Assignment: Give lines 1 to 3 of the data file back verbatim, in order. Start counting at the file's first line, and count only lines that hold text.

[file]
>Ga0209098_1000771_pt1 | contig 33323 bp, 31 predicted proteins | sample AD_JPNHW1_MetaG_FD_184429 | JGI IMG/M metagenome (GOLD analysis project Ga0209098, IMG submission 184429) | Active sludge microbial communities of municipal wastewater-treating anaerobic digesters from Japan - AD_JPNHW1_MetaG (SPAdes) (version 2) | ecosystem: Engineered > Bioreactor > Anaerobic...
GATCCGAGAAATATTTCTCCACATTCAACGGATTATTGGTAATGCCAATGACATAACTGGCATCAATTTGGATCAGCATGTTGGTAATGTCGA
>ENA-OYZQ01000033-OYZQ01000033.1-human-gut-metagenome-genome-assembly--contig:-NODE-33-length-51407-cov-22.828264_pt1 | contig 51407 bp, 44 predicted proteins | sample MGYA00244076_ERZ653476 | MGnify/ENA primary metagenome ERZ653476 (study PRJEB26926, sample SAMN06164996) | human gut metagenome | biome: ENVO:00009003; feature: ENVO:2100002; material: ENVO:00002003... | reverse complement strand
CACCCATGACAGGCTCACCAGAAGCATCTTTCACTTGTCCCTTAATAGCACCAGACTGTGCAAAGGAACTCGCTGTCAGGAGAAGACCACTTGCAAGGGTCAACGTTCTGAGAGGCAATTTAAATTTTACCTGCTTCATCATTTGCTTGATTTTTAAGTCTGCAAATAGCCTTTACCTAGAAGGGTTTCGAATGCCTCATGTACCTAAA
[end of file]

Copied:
>Ga0209098_1000771_pt1 | contig 33323 bp, 31 predicted proteins | sample AD_JPNHW1_MetaG_FD_184429 | JGI IMG/M metagenome (GOLD analysis project Ga0209098, IMG submission 184429) | Active sludge microbial communities of municipal wastewater-treating anaerobic digesters from Japan - AD_JPNHW1_MetaG (SPAdes) (version 2) | ecosystem: Engineered > Bioreactor > Anaerobic...
GATCCGAGAAATATTTCTCCACATTCAACGGATTATTGGTAATGCCAATGACATAACTGGCATCAATTTGGATCAGCATGTTGGTAATGTCGA
>ENA-OYZQ01000033-OYZQ01000033.1-human-gut-metagenome-genome-assembly--contig:-NODE-33-length-51407-cov-22.828264_pt1 | contig 51407 bp, 44 predicted proteins | sample MGYA00244076_ERZ653476 | MGnify/ENA primary metagenome ERZ653476 (study PRJEB26926, sample SAMN06164996) | human gut metagenome | biome: ENVO:00009003; feature: ENVO:2100002; material: ENVO:00002003... | reverse complement strand